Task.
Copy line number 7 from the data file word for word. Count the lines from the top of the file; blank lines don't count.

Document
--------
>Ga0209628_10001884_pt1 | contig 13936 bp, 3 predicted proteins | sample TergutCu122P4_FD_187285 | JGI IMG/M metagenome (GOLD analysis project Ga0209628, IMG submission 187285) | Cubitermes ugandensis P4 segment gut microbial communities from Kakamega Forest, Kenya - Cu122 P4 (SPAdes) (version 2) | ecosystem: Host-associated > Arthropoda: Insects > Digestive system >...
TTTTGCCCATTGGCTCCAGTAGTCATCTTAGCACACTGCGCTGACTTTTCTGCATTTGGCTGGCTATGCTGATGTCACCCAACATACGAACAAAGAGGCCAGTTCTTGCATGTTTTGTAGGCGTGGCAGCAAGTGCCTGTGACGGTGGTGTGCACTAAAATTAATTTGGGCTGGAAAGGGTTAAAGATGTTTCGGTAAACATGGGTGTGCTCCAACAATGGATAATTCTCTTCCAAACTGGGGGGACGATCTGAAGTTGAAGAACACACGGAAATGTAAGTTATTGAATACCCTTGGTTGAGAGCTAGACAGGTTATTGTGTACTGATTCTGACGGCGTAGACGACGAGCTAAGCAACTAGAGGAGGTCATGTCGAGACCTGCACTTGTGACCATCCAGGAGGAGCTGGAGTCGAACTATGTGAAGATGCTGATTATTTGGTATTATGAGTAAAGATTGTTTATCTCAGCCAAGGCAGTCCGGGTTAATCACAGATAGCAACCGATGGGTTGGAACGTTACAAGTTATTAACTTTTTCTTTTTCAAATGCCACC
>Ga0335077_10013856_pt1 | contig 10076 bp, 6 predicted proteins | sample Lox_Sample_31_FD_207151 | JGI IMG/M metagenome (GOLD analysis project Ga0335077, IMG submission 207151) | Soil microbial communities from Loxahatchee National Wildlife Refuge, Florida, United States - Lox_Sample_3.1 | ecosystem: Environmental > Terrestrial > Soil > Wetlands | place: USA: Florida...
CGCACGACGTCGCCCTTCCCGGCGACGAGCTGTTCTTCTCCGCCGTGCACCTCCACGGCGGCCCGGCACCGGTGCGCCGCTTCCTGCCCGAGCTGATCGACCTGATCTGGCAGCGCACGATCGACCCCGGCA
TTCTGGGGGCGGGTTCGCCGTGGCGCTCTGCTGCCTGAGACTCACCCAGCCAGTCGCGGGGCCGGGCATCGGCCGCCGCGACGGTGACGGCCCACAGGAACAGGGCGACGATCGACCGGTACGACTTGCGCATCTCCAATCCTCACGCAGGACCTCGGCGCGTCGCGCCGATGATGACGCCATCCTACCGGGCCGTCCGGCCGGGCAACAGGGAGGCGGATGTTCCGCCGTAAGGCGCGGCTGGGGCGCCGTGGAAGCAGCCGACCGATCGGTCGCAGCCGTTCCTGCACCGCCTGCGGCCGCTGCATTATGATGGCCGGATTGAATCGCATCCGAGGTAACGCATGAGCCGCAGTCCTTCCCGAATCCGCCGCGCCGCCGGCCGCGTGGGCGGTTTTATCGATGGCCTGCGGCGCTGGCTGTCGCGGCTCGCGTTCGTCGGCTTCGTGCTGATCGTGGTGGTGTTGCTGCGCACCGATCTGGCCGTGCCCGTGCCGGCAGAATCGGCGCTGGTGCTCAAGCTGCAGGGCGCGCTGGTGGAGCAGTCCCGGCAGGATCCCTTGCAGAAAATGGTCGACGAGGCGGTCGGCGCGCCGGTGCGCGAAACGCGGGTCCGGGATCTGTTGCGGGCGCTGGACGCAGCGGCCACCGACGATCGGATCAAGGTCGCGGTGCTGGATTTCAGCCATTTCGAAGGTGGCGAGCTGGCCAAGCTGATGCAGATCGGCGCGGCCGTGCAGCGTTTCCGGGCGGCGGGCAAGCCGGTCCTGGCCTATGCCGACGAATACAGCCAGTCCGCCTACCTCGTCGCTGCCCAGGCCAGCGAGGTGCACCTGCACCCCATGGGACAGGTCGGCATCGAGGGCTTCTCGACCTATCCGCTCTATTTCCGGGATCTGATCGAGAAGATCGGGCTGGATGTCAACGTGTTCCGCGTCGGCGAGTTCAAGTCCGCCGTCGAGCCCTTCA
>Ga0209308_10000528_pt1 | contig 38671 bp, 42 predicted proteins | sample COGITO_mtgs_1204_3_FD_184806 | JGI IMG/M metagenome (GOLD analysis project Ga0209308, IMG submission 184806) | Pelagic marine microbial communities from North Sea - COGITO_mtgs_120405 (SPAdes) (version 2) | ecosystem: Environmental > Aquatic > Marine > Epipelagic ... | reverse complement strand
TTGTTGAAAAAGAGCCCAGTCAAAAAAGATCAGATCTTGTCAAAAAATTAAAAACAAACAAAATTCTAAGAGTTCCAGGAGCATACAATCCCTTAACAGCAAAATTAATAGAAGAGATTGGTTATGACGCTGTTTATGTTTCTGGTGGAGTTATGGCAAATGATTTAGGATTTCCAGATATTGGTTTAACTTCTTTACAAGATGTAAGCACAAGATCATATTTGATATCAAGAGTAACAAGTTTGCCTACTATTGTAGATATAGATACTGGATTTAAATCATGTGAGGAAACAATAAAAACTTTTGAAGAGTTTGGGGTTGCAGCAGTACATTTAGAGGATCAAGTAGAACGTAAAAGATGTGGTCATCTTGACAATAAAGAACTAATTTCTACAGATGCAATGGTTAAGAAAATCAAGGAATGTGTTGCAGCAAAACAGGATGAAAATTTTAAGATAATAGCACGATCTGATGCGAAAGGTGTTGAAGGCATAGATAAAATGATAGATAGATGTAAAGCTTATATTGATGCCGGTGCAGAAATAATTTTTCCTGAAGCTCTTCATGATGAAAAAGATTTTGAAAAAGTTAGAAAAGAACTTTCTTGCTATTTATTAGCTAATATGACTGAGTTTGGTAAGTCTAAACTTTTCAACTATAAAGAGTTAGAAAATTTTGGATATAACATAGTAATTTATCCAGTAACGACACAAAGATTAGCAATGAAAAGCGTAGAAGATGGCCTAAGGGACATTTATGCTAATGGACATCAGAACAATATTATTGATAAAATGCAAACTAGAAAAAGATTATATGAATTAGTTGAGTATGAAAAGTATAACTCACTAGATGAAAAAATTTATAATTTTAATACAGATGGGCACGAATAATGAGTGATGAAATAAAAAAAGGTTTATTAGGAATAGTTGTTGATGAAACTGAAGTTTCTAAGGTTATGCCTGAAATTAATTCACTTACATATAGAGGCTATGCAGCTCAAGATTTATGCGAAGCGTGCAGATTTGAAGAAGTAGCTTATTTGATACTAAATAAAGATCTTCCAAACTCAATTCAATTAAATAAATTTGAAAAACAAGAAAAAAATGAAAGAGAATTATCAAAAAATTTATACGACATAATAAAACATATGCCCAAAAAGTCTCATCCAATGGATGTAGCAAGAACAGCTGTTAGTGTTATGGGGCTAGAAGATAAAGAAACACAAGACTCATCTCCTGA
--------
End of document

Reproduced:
TTGTTGAAAAAGAGCCCAGTCAAAAAAGATCAGATCTTGTCAAAAAATTAAAAACAAACAAAATTCTAAGAGTTCCAGGAGCATACAATCCCTTAACAGCAAAATTAATAGAAGAGATTGGTTATGACGCTGTTTATGTTTCTGGTGGAGTTATGGCAAATGATTTAGGATTTCCAGATATTGGTTTAACTTCTTTACAAGATGTAAGCACAAGATCATATTTGATATCAAGAGTAACAAGTTTGCCTACTATTGTAGATATAGATACTGGATTTAAATCATGTGAGGAAACAATAAAAACTTTTGAAGAGTTTGGGGTTGCAGCAGTACATTTAGAGGATCAAGTAGAACGTAAAAGATGTGGTCATCTTGACAATAAAGAACTAATTTCTACAGATGCAATGGTTAAGAAAATCAAGGAATGTGTTGCAGCAAAACAGGATGAAAATTTTAAGATAATAGCACGATCTGATGCGAAAGGTGTTGAAGGCATAGATAAAATGATAGATAGATGTAAAGCTTATATTGATGCCGGTGCAGAAATAATTTTTCCTGAAGCTCTTCATGATGAAAAAGATTTTGAAAAAGTTAGAAAAGAACTTTCTTGCTATTTATTAGCTAATATGACTGAGTTTGGTAAGTCTAAACTTTTCAACTATAAAGAGTTAGAAAATTTTGGATATAACATAGTAATTTATCCAGTAACGACACAAAGATTAGCAATGAAAAGCGTAGAAGATGGCCTAAGGGACATTTATGCTAATGGACATCAGAACAATATTATTGATAAAATGCAAACTAGAAAAAGATTATATGAATTAGTTGAGTATGAAAAGTATAACTCACTAGATGAAAAAATTTATAATTTTAATACAGATGGGCACGAATAATGAGTGATGAAATAAAAAAAGGTTTATTAGGAATAGTTGTTGATGAAACTGAAGTTTCTAAGGTTATGCCTGAAATTAATTCACTTACATATAGAGGCTATGCAGCTCAAGATTTATGCGAAGCGTGCAGATTTGAAGAAGTAGCTTATTTGATACTAAATAAAGATCTTCCAAACTCAATTCAATTAAATAAATTTGAAAAACAAGAAAAAAATGAAAGAGAATTATCAAAAAATTTATACGACATAATAAAACATATGCCCAAAAAGTCTCATCCAATGGATGTAGCAAGAACAGCTGTTAGTGTTATGGGGCTAGAAGATAAAGAAACACAAGACTCATCTCCTGA